A research team led by scientists from the University of Johannesburg in South Africa has found that a small Egyptian rock discovered a quarter of a century ago may be the first evidence of a star explosion close to a rare type, which opens the door to questions about the origin and development of our solar system.

Hypatia stone

This rocky piece - which does not exceed 4 centimeters in width and weighs 30 grams - was found in 1996 in the Egyptian Western Desert on the border with Libya, and was named "Hypatia Stone", after Hypatia of Alexandria;

The philosopher, mathematician and astronomer who lived in northern Egypt about 1800 years ago.

Because of the strange stone has been subject to study since its discovery.

According to a press release issued by the University of Johannesburg on May 17, between 2013 and 2015 two studies showed that this rock did not form on Earth, and then it was found in an examination of noble gases that it is not among any known type of meteorites or comets.

Strangely enough, it was 2018, when the metal "nickel phosphide" was discovered in this rock sample, and it had never been found in any body in our entire solar system;

At that point, the researchers went out to investigate what lies outside the solar system as a whole.

Scientists have found a great similarity between the composition of the Hypatia stone and a case of rare star explosions (University of Johannesburg)

outside the solar system

According to the study - which will be published in the upcoming August issue of the chemical journal Icarus - the research team relied on an examination system from a forensic chemist to reveal the nature of the components of this rock.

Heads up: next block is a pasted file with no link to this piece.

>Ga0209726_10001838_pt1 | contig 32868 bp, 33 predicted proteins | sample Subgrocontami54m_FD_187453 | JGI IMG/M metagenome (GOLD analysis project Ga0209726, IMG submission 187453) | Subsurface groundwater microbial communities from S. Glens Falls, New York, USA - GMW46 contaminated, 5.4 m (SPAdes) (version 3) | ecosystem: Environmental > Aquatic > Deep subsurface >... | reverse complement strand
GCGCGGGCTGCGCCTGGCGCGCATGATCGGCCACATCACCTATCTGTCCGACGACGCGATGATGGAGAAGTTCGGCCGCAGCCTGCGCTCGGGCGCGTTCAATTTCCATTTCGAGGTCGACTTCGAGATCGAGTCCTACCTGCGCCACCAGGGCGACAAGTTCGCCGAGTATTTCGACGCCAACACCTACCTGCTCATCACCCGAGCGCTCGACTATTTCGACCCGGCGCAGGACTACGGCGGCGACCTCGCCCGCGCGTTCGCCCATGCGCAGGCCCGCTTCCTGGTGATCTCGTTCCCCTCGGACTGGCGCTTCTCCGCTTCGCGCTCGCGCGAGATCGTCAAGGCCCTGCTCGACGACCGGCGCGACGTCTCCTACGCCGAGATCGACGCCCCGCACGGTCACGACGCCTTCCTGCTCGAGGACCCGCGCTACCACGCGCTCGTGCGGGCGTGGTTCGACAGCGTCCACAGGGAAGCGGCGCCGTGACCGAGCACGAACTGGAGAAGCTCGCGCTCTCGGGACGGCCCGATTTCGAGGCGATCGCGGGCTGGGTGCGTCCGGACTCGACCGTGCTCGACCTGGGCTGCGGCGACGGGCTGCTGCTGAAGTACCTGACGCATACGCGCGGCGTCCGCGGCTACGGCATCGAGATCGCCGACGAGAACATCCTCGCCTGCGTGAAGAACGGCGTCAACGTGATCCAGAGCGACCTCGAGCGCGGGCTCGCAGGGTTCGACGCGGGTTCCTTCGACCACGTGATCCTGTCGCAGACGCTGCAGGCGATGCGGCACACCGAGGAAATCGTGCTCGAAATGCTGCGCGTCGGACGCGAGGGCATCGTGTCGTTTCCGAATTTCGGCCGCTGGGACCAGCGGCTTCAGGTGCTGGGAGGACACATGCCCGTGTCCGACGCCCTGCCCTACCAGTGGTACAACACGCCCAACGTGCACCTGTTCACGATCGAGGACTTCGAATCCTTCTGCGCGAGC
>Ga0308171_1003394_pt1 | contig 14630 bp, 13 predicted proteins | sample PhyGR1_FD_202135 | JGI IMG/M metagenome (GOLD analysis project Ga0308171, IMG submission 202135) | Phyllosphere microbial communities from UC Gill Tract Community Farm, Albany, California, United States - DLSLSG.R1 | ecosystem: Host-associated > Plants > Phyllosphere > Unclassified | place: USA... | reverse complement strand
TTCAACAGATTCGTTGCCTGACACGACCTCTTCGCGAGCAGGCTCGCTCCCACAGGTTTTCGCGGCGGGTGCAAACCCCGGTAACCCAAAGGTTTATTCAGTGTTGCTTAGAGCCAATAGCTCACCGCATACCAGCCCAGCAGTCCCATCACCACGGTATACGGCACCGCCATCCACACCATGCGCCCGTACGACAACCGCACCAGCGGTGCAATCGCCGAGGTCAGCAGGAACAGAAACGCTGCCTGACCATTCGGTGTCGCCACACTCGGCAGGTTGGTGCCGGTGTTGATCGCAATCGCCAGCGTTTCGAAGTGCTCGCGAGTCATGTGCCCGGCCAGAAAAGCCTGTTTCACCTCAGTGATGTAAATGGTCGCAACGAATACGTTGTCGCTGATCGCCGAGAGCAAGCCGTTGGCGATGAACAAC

In the case of the Hypatia stone, this means comparing its composition with 17 chemical targets in space that are not similar in composition to anything on Earth, such as: red giants, brown dwarfs, or great eruptions, etc., and then studying the similarities and differences.

The researchers pinpointed 15 different elements in Hypatia using the proton microprobe, a device capable of focusing beams of protons at high energies into a piece about 2 micrometers long and wide, for chemical analysis.

According to the new study, this team found a surprisingly low level of silicon in the Hypatia stone.

Moreover, there were exceptionally high percentages of iron, sulfur, phosphorous and copper.

These results led them to slowly put out the possible cases, and then find a strong similarity to the composition of Hypatia's stone with a case of star explosions, which occur only once or twice per galaxy per century, called an "I-A" supernova.

Analysis of the Hypatia rock elements of sulfur, iron and nickel (University of Johannesburg)

special starburst

A Type II supernova can be defined as a condition in which a giant star reaches the end of its life, causing an extremely powerful explosion that can be seen millions of light-years away, leaving a neutron star or black hole in the middle.

But another rare case of starbursts is called a Type I-A supernova, in which two stars orbit each other;

One of them is in the red giant phase, the second is in the white dwarf phase, and the latter has a high gravitational force, so it starts to pull the red giant material very quickly.

With the accumulation of the red giant’s material on its dwarf companion and its rapid collision with it, hydrogen begins to cause rapid and sudden nuclear reactions on the white dwarf, and if the amount of material transferred from the red giant to its white companion increases to a certain limit, which is called “Chandrasekhar limit”, it explodes causing a supernova. .

According to the study, the researchers assume that that rock was launched from a similar explosion to mix with the back clouds of the solar system, within the Oort Cloud or the Kuiper Belt, and then at some point that rock launched to Earth, with any comet, and remained there until its discovery about a quarter of a century ago.